Mapping an appurtenance point during a GIS field trip on Auckland — photo by Cristel Veefkind (( Veefkind, Cristel. “GIS Field Trip.” Flickr. 14 Mar 2007. Web. 15 Jan 2010. <http://www.flickr.com/photos/zusje/420919459/>. ))
I was just scanning the news and saw “West Virginia Expands Science, Technology, Engineering, And Mathematics Education with ESRI Software.” I think that this is great and that West Virginia and other states should invest in ramping up their STEM programs. But am I the only one who feels a spasm in my back as we STEM here and STEM there and continue to be feed the line that Science, Technology, Engineering, and Mathematics are THE key to a prosperous future?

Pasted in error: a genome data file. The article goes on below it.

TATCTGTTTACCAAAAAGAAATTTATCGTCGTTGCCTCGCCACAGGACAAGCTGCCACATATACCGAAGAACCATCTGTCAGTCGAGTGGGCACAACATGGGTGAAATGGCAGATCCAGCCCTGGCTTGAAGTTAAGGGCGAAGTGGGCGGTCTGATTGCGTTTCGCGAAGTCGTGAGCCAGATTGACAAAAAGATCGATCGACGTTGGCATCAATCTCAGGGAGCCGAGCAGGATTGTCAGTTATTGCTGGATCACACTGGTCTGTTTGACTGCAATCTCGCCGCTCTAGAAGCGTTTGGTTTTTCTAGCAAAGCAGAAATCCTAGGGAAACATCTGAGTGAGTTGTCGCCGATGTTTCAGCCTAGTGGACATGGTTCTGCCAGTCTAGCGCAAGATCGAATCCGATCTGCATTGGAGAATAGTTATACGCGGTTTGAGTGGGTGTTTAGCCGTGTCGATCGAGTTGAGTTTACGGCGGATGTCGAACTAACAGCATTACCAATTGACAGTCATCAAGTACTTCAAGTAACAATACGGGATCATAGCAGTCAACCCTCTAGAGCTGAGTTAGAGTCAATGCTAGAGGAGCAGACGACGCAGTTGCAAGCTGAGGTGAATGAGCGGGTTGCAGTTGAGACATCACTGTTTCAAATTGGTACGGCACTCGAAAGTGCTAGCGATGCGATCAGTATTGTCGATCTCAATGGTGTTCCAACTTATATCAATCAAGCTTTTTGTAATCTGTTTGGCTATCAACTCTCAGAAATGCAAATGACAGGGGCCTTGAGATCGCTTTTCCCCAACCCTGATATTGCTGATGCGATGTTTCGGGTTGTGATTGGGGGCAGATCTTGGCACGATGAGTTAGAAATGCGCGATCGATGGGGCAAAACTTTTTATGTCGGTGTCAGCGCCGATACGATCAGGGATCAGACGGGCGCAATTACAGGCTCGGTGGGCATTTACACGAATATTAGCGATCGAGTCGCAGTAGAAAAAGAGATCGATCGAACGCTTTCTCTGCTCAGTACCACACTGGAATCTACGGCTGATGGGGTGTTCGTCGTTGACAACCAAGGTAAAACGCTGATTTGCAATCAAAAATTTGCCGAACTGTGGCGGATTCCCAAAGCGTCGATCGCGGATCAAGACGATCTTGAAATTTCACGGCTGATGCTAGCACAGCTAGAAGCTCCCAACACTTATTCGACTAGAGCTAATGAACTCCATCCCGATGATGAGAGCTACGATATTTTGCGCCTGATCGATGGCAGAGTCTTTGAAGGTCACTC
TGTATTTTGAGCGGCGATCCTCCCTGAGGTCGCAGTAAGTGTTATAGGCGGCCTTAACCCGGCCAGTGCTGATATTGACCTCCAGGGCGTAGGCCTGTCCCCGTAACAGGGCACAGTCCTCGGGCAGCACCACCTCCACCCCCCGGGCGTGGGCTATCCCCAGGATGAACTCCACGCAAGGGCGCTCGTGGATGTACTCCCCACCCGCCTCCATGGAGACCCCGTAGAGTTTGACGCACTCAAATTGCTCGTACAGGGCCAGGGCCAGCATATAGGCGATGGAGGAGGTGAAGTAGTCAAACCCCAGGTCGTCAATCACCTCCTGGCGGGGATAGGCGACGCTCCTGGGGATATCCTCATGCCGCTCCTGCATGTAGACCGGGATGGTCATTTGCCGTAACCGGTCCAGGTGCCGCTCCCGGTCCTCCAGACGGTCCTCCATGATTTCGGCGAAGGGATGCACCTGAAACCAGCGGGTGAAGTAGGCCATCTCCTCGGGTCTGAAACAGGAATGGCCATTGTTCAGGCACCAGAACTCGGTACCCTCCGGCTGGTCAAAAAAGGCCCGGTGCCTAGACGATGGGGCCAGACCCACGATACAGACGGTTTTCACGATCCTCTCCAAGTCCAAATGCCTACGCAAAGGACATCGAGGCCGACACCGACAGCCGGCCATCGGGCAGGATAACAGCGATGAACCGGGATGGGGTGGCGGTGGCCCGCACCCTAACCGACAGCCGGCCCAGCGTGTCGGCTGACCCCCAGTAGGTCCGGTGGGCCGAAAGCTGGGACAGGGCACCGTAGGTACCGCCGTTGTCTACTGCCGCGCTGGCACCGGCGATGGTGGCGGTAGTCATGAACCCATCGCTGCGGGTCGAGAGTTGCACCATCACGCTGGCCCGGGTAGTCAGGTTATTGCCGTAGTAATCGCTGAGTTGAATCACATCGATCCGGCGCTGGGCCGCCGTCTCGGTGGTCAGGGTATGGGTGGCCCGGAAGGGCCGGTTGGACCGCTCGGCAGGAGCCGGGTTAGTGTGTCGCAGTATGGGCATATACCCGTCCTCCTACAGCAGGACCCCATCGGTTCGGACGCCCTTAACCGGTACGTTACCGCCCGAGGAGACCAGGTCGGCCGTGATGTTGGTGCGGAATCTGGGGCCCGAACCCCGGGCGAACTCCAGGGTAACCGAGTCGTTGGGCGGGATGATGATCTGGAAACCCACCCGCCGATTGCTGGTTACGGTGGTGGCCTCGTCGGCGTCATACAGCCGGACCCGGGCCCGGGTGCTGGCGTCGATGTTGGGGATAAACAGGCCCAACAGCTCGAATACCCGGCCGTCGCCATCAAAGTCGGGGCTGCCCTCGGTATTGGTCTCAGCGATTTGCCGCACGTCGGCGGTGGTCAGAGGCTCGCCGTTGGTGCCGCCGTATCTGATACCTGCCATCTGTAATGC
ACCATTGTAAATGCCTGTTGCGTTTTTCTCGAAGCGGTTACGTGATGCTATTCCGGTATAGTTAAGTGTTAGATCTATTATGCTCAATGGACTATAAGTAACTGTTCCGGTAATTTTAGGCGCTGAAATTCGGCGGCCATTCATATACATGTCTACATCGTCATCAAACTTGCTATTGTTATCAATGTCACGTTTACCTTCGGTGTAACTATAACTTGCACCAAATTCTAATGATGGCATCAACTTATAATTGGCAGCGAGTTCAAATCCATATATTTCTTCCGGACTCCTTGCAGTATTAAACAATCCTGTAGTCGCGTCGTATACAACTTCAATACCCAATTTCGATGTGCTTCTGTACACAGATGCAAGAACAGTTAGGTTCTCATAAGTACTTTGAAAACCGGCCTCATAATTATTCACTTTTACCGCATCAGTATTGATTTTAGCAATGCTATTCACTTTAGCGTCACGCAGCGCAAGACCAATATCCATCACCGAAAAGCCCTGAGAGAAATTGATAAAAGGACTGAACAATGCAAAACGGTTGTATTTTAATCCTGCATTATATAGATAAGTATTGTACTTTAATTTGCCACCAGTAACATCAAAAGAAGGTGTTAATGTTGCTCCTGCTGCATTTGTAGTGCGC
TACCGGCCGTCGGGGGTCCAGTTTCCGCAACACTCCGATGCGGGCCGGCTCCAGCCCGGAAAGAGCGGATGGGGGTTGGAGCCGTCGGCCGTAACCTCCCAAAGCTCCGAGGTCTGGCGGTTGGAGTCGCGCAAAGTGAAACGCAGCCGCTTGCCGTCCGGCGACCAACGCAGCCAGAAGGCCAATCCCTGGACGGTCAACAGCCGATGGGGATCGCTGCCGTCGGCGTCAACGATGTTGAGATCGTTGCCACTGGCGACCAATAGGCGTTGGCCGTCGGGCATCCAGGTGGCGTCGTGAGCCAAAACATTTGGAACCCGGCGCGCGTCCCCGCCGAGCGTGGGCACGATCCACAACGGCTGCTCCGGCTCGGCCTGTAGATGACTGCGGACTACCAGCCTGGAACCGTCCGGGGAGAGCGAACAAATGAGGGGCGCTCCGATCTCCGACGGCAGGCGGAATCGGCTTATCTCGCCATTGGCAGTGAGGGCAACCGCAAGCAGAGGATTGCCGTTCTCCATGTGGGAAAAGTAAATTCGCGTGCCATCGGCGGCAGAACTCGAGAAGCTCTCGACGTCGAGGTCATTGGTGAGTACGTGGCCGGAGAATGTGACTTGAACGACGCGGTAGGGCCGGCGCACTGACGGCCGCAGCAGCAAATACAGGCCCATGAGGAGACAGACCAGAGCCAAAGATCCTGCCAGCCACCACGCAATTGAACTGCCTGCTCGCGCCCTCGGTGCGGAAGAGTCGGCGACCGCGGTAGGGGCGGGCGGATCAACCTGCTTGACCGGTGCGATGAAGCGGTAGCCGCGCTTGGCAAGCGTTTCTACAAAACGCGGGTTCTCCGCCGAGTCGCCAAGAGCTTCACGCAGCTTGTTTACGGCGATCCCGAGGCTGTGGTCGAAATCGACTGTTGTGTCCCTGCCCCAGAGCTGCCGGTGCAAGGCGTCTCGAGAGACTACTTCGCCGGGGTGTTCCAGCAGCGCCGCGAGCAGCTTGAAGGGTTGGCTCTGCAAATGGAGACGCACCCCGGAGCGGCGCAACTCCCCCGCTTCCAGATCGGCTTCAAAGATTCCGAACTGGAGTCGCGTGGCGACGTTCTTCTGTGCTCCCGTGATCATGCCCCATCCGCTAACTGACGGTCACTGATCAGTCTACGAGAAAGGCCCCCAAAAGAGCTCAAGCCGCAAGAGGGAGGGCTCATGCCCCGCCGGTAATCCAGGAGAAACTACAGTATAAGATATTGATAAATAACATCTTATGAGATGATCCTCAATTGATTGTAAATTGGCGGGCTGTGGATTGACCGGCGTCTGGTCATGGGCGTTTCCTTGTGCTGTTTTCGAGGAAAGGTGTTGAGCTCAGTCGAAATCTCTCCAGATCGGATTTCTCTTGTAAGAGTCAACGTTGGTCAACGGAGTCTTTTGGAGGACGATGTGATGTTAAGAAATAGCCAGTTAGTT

We are not in this state of near desperation today, struggling to fund education and other essential services, because people didn’t have enough STEM. This happened because some educated people thought that they could game the economic system for their own selfish and greedy gain, under a “see no evil” administration, and that they could do it without consequences.
What history teaches, is that THERE ARE ALWAYS CONSEQUENCE.
Interestingly, I find that the article, appearing in The American Surveyor, was actually written by ESRI, the GIS software that West Virginia is licensing for its schools, and that the focus of its use and the state offices that are promoting it are all social studies. I guess that “West Virginia Expands Social Studies with…” doesn’t have the right punch — that it wouldn’t make us more “competitive” in the culturally diverse global market place.
Am I the only one who is afraid that the cost for STEM is Art, Music, Drama, and history, culture, geography, and economics?
Thinking and problem-solving are over-rated, if you don’t have a valid context to think and solve within.
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